“Thank you so much U really just gave me hope.”

I got the text about 10 minutes after a chance encounter in the parking lot of a local youth center evolved into a 45-minute conversation. About 5 minutes into our interaction, I could tell he was like so many of the kids I work with…very intelligent with a good heart, but struggling with poor decision-making that led him down a path to consequences that felt difficult to overcome.

What gave him hope was the picture I drew of what can happen in the brain as kids grow up in poverty. It was a start to helping him understand his own reactions and decision-making, along with the things he’s seen in his family. It helped him understand the thoughts that race through his head at night as he worries about what his future holds. The good news, I explained, is that you can re-program your thinking. My message to him was “You can change your brain. And I will help you by finding good people you can talk with who can share new perspectives and by looking for opportunities to plug you into  positive things going on in our community that align with your interests.”

He likes to write. He likes to read. He wants something different for his life. He was nervous about my offer to meet with people, but he is open to it. Those are building blocks for change. We will use these strengths to help him further develop his thought processes and take control of his story. You may be one of those people I call to have lunch with us. That is a way you can help.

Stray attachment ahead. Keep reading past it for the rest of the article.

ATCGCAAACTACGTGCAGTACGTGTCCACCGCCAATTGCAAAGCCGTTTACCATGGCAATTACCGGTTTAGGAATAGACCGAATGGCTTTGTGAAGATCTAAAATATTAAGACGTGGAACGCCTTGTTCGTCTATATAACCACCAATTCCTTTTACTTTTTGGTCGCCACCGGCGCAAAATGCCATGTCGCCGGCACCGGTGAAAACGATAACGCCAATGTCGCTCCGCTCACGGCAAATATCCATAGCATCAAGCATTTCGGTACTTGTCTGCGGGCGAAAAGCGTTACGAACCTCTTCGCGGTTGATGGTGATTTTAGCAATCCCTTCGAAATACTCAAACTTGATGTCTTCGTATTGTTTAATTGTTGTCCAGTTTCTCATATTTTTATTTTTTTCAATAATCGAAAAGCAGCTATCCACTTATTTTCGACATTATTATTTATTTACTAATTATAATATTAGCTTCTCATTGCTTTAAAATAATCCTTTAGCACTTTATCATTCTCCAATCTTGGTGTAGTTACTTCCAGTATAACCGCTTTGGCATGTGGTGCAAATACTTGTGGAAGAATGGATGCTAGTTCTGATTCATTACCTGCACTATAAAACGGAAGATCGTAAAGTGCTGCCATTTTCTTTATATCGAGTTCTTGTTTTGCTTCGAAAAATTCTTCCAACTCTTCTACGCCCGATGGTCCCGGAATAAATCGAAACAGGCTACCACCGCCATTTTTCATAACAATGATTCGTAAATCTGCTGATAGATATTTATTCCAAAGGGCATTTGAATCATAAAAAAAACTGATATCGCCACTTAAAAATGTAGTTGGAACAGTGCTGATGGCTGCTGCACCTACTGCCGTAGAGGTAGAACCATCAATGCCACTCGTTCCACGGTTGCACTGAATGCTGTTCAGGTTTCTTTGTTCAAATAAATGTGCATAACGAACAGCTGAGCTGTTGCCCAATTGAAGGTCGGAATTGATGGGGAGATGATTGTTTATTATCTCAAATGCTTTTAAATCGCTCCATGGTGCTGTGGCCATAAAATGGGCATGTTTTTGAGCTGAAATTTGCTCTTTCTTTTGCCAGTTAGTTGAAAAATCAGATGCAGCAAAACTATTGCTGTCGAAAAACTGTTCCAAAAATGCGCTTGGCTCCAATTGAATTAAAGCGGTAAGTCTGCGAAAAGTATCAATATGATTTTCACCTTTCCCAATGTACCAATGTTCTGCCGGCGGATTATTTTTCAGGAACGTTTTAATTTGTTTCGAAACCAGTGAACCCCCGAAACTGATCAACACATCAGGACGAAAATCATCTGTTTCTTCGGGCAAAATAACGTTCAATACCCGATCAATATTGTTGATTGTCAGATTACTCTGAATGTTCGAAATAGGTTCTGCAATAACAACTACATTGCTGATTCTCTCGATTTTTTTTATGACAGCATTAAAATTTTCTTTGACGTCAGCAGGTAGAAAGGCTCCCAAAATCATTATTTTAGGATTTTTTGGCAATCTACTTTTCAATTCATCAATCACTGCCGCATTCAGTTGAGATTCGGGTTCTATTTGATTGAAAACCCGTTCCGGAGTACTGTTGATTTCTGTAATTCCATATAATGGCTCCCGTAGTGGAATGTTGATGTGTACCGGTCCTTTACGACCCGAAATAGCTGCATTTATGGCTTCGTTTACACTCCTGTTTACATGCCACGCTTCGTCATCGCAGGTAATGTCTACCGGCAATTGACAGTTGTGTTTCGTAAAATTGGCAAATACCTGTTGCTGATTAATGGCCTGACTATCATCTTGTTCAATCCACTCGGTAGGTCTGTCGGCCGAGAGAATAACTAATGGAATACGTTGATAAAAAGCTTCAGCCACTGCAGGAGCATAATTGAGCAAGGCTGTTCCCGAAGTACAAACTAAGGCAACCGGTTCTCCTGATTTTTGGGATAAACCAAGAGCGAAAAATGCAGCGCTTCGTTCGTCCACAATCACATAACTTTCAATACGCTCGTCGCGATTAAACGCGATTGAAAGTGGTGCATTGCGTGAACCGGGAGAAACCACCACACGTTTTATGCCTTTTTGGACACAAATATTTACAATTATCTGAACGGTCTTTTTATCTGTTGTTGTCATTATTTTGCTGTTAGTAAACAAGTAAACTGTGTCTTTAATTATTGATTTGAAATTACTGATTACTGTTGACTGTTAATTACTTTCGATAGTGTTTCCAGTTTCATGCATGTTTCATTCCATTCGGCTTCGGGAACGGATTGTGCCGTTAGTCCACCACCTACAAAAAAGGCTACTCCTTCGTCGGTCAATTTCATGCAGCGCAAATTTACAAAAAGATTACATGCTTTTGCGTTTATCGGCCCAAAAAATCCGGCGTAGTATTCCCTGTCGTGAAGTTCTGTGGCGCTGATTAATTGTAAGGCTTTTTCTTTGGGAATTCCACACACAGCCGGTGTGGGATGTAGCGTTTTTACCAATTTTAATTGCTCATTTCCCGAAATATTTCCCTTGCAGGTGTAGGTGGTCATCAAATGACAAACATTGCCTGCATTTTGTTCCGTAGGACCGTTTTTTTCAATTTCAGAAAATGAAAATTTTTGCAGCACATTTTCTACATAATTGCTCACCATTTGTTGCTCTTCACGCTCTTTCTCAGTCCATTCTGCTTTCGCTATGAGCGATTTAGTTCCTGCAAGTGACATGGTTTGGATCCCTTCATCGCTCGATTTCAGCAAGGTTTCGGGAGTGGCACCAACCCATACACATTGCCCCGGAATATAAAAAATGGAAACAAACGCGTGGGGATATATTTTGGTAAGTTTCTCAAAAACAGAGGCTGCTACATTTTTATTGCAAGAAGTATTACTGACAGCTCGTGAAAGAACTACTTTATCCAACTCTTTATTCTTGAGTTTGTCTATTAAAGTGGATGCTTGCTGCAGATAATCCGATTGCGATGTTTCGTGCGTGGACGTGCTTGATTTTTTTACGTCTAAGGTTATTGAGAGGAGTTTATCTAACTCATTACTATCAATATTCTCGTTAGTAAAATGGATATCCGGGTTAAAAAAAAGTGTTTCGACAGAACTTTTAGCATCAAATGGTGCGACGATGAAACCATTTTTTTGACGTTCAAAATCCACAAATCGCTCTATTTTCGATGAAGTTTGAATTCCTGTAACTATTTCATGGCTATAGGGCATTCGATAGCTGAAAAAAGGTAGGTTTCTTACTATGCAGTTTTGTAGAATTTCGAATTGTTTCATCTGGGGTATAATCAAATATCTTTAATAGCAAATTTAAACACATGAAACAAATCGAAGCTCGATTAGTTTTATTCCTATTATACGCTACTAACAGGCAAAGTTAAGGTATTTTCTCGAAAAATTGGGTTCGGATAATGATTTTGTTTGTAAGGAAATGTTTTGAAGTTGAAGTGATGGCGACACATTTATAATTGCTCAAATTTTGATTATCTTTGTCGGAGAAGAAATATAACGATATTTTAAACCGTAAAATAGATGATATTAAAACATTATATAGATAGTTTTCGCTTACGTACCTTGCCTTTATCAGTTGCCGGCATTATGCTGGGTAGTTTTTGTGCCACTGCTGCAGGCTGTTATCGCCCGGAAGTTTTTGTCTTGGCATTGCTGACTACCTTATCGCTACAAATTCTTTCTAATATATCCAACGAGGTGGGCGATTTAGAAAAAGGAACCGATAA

The science is now showing how the trauma of chronic poverty impacts brain development. It’s not an intelligence issue. It’s making all decisions from a “survival” mode. You can learn more by reading the attached article. Also, consider hosting a poverty simulation at your church or organization, especially if you serve disadvantaged populations. It will be an eye-opening experience.

https://socialwork.simmons.edu/the-neuroscience-of-poverty-how-to-develop-and-repair-a-young-mind/

 

 

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